For links to articles related to Saweto and the United Nations Framework Convention on Climate Change currently taking place in Lima, click here.
“The greatest and most endangered species in the Amazon rainforest is not the jaguar or the harpy eagle,” says Mark Plotkin, “It’s the isolated and uncontacted tribes.” In an energetic and sobering talk, the ethnobotanist brings us into the world of the forest’s indigenous tribes and the incredible medicinal plants that their shamans use to heal. He outlines the challenges and perils that are endangering them — and their wisdom — and urges us to protect this irreplaceable repository of knowledge.
University of Texas PhD student and former Upper Amazon Conservancy researcher, Aaron Groth, successfully defended his Masters Thesis on the impacts on Mahogany logging on Alto Purús indigenous communities. “Social and Environmental Impacts of Big-Leaf Mahogany (Swietenia macrophylla) on Peruvian indigenous communities.”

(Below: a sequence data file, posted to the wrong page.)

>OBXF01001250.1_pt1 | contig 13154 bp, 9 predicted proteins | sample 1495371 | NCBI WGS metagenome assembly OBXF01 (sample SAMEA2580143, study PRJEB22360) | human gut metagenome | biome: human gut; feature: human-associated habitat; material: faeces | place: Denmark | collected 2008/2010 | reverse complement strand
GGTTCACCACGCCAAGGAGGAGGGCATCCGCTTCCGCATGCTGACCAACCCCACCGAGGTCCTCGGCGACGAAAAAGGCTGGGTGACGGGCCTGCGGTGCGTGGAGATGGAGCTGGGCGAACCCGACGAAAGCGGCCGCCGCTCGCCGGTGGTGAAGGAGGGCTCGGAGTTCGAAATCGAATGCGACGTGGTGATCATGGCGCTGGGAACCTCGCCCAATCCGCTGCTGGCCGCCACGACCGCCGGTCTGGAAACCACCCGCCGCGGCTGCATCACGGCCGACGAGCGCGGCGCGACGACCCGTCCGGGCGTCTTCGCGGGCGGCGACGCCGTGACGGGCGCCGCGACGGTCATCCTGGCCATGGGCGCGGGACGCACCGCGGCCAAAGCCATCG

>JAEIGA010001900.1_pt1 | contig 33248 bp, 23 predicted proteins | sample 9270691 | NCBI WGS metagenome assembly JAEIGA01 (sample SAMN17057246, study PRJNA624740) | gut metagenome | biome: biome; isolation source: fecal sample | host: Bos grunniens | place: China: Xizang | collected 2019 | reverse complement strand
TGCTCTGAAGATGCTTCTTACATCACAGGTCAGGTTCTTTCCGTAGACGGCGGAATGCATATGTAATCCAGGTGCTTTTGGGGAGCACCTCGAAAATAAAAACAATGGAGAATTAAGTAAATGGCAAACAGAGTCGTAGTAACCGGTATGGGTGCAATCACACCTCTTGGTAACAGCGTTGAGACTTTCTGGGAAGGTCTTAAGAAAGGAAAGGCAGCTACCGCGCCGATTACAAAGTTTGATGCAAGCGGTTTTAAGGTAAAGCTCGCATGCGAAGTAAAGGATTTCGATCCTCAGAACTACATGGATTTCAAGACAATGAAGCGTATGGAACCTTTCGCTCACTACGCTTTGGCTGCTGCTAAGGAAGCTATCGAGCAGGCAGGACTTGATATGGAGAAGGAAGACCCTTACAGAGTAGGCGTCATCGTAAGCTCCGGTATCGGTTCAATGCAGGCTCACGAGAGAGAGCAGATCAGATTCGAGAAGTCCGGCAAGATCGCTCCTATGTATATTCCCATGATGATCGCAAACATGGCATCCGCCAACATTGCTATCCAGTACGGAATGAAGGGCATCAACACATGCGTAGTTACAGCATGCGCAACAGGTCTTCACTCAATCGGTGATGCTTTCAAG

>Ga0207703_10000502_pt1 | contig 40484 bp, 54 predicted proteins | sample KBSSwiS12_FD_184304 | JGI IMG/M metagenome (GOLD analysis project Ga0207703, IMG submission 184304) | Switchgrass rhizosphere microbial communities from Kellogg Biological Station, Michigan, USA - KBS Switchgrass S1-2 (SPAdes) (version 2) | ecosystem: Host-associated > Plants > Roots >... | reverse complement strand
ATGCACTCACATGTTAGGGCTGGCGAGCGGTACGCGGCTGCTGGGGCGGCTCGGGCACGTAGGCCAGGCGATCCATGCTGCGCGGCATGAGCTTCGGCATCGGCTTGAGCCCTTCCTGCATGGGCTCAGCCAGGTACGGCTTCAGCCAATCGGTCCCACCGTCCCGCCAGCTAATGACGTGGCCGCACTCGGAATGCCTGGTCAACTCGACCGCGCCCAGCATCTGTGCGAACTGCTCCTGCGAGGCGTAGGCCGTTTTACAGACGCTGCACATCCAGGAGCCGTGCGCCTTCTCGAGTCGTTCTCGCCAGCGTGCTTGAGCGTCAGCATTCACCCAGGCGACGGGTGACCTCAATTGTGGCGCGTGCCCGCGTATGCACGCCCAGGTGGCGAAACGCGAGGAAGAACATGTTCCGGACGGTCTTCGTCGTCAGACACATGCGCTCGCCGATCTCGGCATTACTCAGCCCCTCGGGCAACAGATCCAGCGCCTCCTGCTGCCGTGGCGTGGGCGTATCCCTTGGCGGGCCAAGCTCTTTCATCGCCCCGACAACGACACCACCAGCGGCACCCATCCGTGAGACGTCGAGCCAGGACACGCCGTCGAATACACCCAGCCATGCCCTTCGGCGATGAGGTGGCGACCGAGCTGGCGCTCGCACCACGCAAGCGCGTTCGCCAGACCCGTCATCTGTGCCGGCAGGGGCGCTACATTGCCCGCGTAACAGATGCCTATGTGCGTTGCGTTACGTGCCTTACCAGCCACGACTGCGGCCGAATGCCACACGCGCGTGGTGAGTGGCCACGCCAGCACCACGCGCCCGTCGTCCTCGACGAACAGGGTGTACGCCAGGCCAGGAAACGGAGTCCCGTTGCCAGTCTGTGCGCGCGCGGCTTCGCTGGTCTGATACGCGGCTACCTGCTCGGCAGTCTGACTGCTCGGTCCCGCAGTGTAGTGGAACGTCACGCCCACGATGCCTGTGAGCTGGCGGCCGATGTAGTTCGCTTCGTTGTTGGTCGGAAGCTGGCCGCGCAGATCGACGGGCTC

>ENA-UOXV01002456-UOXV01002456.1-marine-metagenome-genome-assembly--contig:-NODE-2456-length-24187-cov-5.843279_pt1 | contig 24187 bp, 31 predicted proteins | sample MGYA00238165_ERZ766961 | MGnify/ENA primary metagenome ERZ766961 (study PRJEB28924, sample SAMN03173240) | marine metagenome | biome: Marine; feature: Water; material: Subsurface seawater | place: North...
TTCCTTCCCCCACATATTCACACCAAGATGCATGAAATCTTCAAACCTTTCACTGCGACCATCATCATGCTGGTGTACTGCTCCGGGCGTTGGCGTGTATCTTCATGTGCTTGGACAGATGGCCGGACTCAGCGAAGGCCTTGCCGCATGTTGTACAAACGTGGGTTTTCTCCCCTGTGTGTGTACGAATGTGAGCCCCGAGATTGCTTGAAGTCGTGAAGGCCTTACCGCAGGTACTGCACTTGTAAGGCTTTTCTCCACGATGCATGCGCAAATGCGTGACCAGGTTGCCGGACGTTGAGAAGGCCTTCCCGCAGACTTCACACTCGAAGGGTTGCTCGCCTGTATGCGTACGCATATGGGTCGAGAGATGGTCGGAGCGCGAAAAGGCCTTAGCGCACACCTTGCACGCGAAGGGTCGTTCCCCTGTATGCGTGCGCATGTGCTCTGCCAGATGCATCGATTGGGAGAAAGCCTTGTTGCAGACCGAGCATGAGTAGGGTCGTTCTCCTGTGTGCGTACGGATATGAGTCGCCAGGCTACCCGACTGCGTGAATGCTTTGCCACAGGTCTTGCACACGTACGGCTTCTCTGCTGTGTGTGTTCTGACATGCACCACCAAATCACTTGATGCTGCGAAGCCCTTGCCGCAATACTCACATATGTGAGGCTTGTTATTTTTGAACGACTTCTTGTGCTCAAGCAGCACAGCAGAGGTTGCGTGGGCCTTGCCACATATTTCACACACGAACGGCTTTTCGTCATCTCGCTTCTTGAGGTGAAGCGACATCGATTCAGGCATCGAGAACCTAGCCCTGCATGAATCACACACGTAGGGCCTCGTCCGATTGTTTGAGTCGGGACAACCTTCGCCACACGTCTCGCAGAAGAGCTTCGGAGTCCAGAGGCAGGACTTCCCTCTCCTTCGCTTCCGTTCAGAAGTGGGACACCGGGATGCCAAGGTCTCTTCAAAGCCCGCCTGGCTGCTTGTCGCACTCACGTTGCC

Previous to his Master’s research in 2010, Groth spent several months in the Alto Purús collecting data on how local communities use their forest resources. The three-year study included four communities of three ethnicities: Monterrey (of the Yine ethnicity) and Laureano (of the Amahuaca ethnicity) on the Purús River, and the Juni Kuin (Cashinahua) communities of Balta and Santa Rey on the Curanja River. The studies were led by Upper Amazon Conservancy and ProPurús with active participation from communities members.
A draft of the study is available here: Evaluación del Uso de los Recursos Naturales en Cuatro Comunidades Nativas de la Provincia de Purús, Ucayali, 2009 – 2011.